WEST JEFFERSON, Ohio — When the possible illegal application of manure on farm fields was followed by a major rain-producing storm, around 15,000 fish in Beaver Creek in eastern Williams County were killed.
The recent incident, still under investigation by the Ohio Division of Wildlife, the Ohio Department of Agriculture and the state Environmental Protection Agency, rendered about a 10-mile stretch of the waterway devoid of life in what was likely just a few hours.
“A large amount of rain in a short time that washed that into the creek, and ammonia from the manure gets into the creek and sucks the dissolved oxygen out of the water, and that is what causes the die-off of the fish,” said Anthony Lemle, the Williams County wildlife officer who was part of the Division of Wildlife team that searched the stream and counted many of the dead fish.
The Beaver Creek fish kill, one of three large fish kills in Northwest Ohio in the past month that have been connected to livestock manure spread on farm fields, claimed thousands of small fish, mostly minnows, along with some sportfish such as sunfish, northern pike, and likely smallmouth bass.
“What you would expect to see in one of these smaller feeder creeks is a variety of minnow species, some spotfin shiners, some stonerollers and fathead minnows, plus some suckers and probably a few bullheads,” said Mike Wilkerson, fish management supervisor for the Ohio Department of Natural Resources, Division of Wildlife, for the northwest district.
Wilkerson said the presence of sunfish and northern pike are likely an indication this was a healthy stretch of waterway, possibly fed in part by some springs. He expects the Williams County creek to heal quickly, now that the oxygen-robbing ammonia from the manure has broken down and been diluted and washed out of the system.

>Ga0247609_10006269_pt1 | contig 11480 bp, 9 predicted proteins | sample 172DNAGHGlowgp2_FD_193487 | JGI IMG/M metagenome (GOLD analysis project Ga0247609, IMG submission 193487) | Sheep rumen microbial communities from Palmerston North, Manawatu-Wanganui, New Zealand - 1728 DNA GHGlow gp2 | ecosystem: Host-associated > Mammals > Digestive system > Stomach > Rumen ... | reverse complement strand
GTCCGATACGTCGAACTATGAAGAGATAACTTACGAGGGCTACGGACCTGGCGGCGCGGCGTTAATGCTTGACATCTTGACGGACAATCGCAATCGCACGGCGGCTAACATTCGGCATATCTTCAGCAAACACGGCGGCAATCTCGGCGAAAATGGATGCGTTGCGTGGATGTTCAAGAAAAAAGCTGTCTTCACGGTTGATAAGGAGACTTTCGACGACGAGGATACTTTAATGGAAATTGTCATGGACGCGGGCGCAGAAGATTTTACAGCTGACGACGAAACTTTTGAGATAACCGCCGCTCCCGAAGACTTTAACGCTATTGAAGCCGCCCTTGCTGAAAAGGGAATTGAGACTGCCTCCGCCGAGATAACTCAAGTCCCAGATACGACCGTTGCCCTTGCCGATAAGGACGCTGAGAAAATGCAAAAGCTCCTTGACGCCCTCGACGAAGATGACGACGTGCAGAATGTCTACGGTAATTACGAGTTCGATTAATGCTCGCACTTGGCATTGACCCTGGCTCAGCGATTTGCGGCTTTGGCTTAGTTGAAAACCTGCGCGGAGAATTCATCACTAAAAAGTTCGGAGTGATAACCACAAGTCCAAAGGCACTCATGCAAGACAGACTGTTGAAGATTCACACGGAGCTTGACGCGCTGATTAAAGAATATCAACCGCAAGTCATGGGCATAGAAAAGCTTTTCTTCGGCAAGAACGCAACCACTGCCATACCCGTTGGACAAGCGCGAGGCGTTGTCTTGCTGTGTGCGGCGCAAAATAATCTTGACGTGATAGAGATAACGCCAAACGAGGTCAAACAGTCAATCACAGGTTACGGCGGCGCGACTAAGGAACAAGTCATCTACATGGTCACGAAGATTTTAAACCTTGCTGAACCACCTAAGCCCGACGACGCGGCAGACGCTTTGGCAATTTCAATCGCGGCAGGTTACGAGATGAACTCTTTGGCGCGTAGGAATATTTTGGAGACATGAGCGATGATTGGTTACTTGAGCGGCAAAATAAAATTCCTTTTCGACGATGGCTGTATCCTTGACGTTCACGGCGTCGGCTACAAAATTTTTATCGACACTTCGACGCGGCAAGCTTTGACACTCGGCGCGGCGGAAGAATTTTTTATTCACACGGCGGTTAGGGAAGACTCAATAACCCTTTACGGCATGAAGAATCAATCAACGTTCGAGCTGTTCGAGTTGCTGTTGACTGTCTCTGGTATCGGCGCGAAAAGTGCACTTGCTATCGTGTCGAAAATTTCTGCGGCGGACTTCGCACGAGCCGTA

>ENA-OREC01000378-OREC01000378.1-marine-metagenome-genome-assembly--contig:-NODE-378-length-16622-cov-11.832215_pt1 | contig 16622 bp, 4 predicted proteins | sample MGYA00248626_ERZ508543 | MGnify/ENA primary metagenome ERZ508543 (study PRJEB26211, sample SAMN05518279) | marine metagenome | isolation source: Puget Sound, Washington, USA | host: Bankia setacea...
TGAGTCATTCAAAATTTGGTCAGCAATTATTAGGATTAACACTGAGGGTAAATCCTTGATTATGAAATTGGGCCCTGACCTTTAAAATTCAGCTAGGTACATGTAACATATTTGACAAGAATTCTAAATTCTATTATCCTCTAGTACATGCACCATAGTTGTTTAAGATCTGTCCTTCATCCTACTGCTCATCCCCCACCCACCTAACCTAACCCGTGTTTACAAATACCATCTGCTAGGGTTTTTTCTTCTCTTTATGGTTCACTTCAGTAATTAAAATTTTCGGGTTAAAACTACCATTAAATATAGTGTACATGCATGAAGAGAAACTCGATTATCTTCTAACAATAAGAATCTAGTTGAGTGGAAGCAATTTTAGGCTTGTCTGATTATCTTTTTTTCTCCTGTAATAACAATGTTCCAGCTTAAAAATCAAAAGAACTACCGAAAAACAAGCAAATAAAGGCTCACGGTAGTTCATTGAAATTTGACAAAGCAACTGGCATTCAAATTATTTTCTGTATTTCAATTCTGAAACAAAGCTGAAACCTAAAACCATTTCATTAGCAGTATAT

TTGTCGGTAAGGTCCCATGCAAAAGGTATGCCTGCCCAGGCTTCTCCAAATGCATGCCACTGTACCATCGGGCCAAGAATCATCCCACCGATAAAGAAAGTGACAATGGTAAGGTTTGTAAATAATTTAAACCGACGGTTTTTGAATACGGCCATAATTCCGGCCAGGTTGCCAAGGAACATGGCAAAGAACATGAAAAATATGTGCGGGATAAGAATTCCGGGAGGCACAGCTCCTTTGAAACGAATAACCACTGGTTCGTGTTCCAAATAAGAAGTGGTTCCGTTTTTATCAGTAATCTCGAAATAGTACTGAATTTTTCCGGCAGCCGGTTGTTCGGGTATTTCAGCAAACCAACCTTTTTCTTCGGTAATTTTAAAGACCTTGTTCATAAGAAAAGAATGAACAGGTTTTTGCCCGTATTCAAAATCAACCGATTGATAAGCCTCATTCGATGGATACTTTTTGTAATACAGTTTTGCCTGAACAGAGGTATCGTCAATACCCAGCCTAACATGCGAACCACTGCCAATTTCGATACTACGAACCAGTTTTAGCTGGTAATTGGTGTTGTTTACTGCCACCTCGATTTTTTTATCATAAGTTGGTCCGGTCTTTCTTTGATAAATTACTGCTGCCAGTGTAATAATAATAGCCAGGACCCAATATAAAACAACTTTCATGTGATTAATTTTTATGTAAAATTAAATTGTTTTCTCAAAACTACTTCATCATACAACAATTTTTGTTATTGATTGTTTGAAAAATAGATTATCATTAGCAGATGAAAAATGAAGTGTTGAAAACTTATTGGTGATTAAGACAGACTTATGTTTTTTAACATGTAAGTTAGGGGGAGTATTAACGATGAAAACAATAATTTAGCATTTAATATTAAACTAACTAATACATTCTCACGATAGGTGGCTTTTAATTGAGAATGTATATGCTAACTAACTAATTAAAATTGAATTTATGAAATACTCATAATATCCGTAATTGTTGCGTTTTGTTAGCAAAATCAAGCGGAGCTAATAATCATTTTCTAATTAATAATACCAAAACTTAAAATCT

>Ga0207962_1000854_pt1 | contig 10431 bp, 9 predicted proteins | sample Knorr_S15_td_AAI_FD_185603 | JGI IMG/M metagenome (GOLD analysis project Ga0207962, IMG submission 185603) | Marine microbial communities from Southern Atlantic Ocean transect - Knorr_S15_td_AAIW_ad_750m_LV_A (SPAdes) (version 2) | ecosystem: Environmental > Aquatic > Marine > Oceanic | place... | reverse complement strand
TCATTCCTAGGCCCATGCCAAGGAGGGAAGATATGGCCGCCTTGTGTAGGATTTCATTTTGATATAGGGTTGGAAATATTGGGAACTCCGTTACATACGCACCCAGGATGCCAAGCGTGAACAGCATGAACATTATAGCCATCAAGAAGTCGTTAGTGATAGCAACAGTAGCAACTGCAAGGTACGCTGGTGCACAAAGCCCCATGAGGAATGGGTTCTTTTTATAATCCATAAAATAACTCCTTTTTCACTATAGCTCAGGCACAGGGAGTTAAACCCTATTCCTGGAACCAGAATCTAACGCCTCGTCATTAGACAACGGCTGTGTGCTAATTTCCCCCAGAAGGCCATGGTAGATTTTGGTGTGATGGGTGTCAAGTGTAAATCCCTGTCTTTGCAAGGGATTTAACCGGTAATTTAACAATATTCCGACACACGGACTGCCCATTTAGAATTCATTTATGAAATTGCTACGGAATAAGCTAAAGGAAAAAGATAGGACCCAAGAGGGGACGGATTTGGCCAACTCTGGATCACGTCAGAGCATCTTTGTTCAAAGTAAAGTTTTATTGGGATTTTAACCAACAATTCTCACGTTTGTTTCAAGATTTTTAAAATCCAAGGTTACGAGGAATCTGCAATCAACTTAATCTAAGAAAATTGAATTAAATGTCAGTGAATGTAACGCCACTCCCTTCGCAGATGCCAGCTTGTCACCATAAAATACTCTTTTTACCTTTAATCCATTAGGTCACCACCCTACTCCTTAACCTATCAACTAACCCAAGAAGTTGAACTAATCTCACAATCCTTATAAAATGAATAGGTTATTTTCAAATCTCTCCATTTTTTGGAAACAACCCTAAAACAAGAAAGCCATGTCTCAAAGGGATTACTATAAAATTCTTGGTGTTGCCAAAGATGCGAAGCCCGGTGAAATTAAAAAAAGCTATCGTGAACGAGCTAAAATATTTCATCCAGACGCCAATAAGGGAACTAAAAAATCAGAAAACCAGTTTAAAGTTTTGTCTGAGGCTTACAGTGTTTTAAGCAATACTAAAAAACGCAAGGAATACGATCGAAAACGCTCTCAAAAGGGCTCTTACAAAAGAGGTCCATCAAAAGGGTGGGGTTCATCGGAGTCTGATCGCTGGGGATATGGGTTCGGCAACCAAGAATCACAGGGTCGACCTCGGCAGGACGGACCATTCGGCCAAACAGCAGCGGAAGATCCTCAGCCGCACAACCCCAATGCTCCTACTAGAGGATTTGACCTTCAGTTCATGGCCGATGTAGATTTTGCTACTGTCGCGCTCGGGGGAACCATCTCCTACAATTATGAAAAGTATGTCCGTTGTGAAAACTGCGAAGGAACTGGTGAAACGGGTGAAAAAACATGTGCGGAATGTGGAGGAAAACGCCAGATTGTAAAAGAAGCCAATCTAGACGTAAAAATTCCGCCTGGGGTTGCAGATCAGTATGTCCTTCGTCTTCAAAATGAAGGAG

“Migration happens and fish move back into those areas from downstream,” he said. “Usually within several months you will see all types of fish starting to repopulate the area, and within a year you probably can’t tell that anything happened.”
Wilkerson said the ecosystems present in the creeks and small streams are quite resilient, and that there is not really anything biologists could do to speed up the healing, other than to make sure the source of the pollutants has been controlled.
“Once you remove whatever caused the fish kill, the system will take care of itself pretty quickly,” he said. “And as far as the dead fish go — nature will take care of that, too. The raccoons and everything else will eat well for a while.”
Despite the encouraging prognosis for the stretch of Beaver Creek hit by last week’s fish kill, many view the incident as just the most recent reminder of the damage that runoff associated with livestock manure can inflict on our waterways. For Dave Spangler, a veteran Lake Erie charterboat captain and the president of the Lake Erie Waterkeeper organization, these fish kills on tributaries feeding into the lake are the equivalent of the canary in the coal mine dropping dead.
“We can’t just treat this as ‘OK, we got a big bunch of dead minnows’ — this shows us what can happen, and what will happen, if we are not vigilant about what we allow to run off into our streams,” Spangler said. “This involved thousands of fish, and I’m pretty sure if I dragged a big net around out in the lake and killed thousands of fish, I’d be in jail for a very long time. Just because this happened in a little stream doesn’t make it less bad.”
Spangler said that since fish kills often occur in more remote areas, his group and the general public are often not aware of the incidents until months have passed, but he hopes this latest fish kill brings the issue to the forefront.
“If fish are being killed because of something someone did, then obviously the rules are not being followed, and as far as I’m concerned, someone needs to pay for this,” Spangler said. “We can’t look at it as an insignificant thing just because most of the fish were minnows. Those fish belong to everyone, and everything has value, even minnows.”
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